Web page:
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Orakei Racer

Orakei Raceway 2020

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Competitor cars from last Tues nights MRRC Clubman Class.

The King Cobra is the favorite weapon of choice - Low, wide and light but now and again we get Cheetahs, Corvettes and Ferrari.

They all run the Alloy Clubman chassis with the MRRC 16k motor inline and std gearing 9 to 27T.

Overall winner was Westie(#97) second was Paul Y (#7), third was Alex (#8).

Great looking paint jobs and classic 60s cars always look cool.

 

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Orakei Racer

 

Slow is smooth, smooth is fast!

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Nice class. I ran 2 of those King Cobras for years in our pre '65 class. But we had only a 16k RPM motor restriction outright on stock chassis, no restriction on type of motor

The stock MRRC chassis could only take a ff050 slimline, and the only legal FF050 was a 14K BWA = 2.2 watts.

I just couldn't keep up with the Fly and Ninco cars running 16K SRP/MRRC FC-130 1092 motors which are about 5.3 watt two and a half times the power.

And Ninco with NC2 FK180

So I had to shift to a Ninco Jag and a Fly Ferrari that could fit an FC130

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The MRRC clubman alloy chassis kits come with motor brackets to run FC130 motors inline which everyone has to run ie no FF motors which levels the playing field. No one liked the Sebring std plastic chassis so we settled on the clubman chassis as it's adjustable and the mounts matched the stock MRRC bodies. Only downside is they do bend easily.

 

At the moment we are just running MRRC bodies but I'm in the process of converting a Revell/Monogram Chappy 2A body to fit a Clubman chassis, need to make a new interior floor and motor pan to make them as shallow as possible otherwise they rub on the top of the motor but body mounting posts line up nicely with the chassis.

 

Believe MRRC used the same body moulds as Revell/Monogram ie shouldn't contravene rules, then maybe next project will be the Revell Shelby Daytona though there is a lot of interior to remove to fit a FC130 motor inline.

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Orakei Racer

 

Slow is smooth, smooth is fast!

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My first lockdown project nearly done!

You ever find that starting a project is always easy, you're enthusiastic, the research is interesting, things seem to progress nicely, then you hit a snag or need to order a part.

Then you suddenly lose interest, that project goes back on the shelf and you look around for a new project to start!

I must have ADD, as my shelf is full of half started projects or is this normal for people in our hobby.

 

Any way I commenced this project in early March and now being stuck at home, I have no excuses not to finish it, though who knows how long before I can test run it.

 

It started as a Monogram 1/32 Chappy Mk 2 with a Sebring Chassis. I wanted to run it in our MRRC house class figuring that MRRC use to produce this model probably from the same mould.

 

The challenge was fitting a MRRC Clubman kit alloy chassis under it with a std 16k FC-130 motor in inline Configuration, as the stock floor of the cockpit and motor base detail were too deep and interfered with the top of the motor.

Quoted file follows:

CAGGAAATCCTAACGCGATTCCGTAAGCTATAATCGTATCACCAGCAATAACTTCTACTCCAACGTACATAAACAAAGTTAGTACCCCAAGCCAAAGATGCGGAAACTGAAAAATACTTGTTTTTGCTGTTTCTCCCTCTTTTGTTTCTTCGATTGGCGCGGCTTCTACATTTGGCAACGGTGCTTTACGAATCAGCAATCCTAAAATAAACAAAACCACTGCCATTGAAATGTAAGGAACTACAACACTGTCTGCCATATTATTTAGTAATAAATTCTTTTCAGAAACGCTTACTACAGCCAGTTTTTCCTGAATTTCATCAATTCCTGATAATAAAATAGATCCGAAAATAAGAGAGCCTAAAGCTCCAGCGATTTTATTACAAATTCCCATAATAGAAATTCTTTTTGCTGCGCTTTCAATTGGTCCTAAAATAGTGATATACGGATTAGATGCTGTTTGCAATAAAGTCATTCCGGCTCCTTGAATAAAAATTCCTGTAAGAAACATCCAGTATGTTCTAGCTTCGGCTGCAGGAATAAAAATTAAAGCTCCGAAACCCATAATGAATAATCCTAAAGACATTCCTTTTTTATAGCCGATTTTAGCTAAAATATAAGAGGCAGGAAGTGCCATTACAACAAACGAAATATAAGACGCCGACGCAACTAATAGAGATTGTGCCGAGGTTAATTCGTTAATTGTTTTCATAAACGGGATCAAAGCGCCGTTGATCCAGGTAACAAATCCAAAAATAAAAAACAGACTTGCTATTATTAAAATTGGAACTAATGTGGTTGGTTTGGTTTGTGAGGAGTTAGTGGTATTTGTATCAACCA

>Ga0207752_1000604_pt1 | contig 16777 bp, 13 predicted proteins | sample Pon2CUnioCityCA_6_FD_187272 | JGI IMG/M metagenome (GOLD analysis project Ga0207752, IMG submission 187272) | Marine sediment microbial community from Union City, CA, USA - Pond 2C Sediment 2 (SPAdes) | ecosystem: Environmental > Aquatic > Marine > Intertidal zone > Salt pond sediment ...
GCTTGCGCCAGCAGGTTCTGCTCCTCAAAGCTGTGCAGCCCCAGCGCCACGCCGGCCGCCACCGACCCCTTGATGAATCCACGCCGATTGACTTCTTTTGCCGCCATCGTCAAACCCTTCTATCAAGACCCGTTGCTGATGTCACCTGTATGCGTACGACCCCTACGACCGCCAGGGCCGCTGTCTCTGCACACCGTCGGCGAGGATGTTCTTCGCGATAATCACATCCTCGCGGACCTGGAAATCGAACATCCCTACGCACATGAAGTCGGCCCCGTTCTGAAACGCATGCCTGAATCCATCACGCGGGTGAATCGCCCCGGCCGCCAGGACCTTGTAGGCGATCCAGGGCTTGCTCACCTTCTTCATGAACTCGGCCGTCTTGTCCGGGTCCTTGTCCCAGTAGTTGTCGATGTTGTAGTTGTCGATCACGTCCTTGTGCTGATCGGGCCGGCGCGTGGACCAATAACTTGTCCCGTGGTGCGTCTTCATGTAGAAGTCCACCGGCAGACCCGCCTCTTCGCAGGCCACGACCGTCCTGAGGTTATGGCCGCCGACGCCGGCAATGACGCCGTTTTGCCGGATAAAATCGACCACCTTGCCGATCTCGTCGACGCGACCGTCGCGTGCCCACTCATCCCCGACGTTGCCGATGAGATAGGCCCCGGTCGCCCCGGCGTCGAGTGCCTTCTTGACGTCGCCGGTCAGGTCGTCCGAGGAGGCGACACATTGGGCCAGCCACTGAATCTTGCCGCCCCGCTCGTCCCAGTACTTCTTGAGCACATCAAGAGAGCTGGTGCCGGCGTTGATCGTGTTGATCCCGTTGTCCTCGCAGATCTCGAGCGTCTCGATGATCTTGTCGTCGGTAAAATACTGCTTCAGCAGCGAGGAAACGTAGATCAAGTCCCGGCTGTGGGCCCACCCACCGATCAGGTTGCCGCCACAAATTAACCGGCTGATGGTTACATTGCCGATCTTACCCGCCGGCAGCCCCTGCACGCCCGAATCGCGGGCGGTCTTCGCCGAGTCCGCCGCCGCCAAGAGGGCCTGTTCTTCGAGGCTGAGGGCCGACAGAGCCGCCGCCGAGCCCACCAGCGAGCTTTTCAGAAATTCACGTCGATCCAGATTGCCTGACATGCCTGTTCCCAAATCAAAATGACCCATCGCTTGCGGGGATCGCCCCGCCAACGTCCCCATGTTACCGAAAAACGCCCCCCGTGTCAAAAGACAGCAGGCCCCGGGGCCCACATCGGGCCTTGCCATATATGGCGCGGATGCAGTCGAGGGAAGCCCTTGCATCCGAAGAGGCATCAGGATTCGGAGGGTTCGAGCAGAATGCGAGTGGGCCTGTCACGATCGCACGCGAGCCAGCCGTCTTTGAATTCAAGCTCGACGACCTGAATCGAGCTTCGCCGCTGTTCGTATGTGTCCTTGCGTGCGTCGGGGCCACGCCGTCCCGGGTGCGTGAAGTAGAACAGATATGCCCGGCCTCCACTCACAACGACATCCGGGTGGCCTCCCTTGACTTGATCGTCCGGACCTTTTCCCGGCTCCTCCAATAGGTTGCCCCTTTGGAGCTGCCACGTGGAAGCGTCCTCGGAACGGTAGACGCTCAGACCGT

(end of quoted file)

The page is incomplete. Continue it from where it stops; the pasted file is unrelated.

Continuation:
Lucky all the body posts lined up with the alloy chassis so the only surgery was re-working the interior and motor base.

 

I cut out the cockpit floor which included the seat details and replaced it with a thin plastic card floor, cut the driver in half from the waist down, reinstalling the steering wheel was the hardest part as it turned out there was not alot of room under the windscreen, especially as I raised the floor a bit - so had to do some surgery on the steering wheel and halved it too.

 

Used more Plastic card to rebuild the Motor base plate, the injector pipes may end up sitting a little taller but I wasn't going to chop them- anyway -just looks like a Mclaren M6A.

 

The Body posts once I separated them from the original cockpit floor just screwed back into place on the body.

 

In theory as I was careful cutting up the original cockpit floor, I could probably restore it back to it's original state.

 

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More later.


Orakei Racer

 

Slow is smooth, smooth is fast!

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....You ever find that starting a project is always easy, you're enthusiastic, the research is interesting, things seem to progress nicely, then you hit a snag or need to order a part.

Then you suddenly lose interest, that project goes back on the shelf and you look around for a new project to start!

I must have ADD, as my shelf is full of half started projects or is this normal for people in our hobby.

 

 

Normal is not a word I typically associate with our hobby

 

But common - as the man on TV says "happens more often than you think"

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The finished product! No idea how it runs, probably needs weight.

On to the next project....

 

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Orakei Racer

 

Slow is smooth, smooth is fast!

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